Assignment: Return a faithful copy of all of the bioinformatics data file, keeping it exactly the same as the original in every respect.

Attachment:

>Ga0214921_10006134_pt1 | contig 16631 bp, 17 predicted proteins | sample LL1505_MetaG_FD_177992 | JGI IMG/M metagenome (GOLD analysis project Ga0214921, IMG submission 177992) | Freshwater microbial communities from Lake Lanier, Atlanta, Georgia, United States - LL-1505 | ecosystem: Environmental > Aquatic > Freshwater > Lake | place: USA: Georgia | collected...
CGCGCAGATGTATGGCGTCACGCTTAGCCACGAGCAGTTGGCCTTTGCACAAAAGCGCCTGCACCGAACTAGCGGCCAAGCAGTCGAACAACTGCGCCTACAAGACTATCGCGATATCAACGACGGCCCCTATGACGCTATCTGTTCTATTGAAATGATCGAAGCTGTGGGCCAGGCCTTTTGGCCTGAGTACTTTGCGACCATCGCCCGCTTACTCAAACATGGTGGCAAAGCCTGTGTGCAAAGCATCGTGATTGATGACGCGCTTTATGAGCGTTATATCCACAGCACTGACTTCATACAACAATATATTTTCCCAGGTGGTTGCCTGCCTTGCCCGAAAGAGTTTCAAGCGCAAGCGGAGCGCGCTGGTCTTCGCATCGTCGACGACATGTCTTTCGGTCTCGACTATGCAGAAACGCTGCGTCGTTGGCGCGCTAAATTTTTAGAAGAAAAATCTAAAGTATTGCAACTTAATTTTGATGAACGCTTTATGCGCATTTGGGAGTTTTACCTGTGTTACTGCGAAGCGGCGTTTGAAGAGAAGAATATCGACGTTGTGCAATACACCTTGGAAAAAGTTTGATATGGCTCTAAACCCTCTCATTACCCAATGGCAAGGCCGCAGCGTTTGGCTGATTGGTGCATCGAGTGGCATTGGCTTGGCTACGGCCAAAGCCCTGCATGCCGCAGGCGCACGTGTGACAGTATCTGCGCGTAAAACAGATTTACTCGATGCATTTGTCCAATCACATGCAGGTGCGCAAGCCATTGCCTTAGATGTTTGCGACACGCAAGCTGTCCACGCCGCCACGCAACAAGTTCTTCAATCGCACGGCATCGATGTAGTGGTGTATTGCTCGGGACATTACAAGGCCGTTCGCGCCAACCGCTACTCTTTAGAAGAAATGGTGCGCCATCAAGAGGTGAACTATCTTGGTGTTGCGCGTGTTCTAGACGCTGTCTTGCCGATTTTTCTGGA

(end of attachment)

>Ga0214921_10006134_pt1 | contig 16631 bp, 17 predicted proteins | sample LL1505_MetaG_FD_177992 | JGI IMG/M metagenome (GOLD analysis project Ga0214921, IMG submission 177992) | Freshwater microbial communities from Lake Lanier, Atlanta, Georgia, United States - LL-1505 | ecosystem: Environmental > Aquatic > Freshwater > Lake | place: USA: Georgia | collected...
CGCGCAGATGTATGGCGTCACGCTTAGCCACGAGCAGTTGGCCTTTGCACAAAAGCGCCTGCACCGAACTAGCGGCCAAGCAGTCGAACAACTGCGCCTACAAGACTATCGCGATATCAACGACGGCCCCTATGACGCTATCTGTTCTATTGAAATGATCGAAGCTGTGGGCCAGGCCTTTTGGCCTGAGTACTTTGCGACCATCGCCCGCTTACTCAAACATGGTGGCAAAGCCTGTGTGCAAAGCATCGTGATTGATGACGCGCTTTATGAGCGTTATATCCACAGCACTGACTTCATACAACAATATATTTTCCCAGGTGGTTGCCTGCCTTGCCCGAAAGAGTTTCAAGCGCAAGCGGAGCGCGCTGGTCTTCGCATCGTCGACGACATGTCTTTCGGTCTCGACTATGCAGAAACGCTGCGTCGTTGGCGCGCTAAATTTTTAGAAGAAAAATCTAAAGTATTGCAACTTAATTTTGATGAACGCTTTATGCGCATTTGGGAGTTTTACCTGTGTTACTGCGAAGCGGCGTTTGAAGAGAAGAATATCGACGTTGTGCAATACACCTTGGAAAAAGTTTGATATGGCTCTAAACCCTCTCATTACCCAATGGCAAGGCCGCAGCGTTTGGCTGATTGGTGCATCGAGTGGCATTGGCTTGGCTACGGCCAAAGCCCTGCATGCCGCAGGCGCACGTGTGACAGTATCTGCGCGTAAAACAGATTTACTCGATGCATTTGTCCAATCACATGCAGGTGCGCAAGCCATTGCCTTAGATGTTTGCGACACGCAAGCTGTCCACGCCGCCACGCAACAAGTTCTTCAATCGCACGGCATCGATGTAGTGGTGTATTGCTCGGGACATTACAAGGCCGTTCGCGCCAACCGCTACTCTTTAGAAGAAATGGTGCGCCATCAAGAGGTGAACTATCTTGGTGTTGCGCGTGTTCTAGACGCTGTCTTGCCGATTTTTCTGGA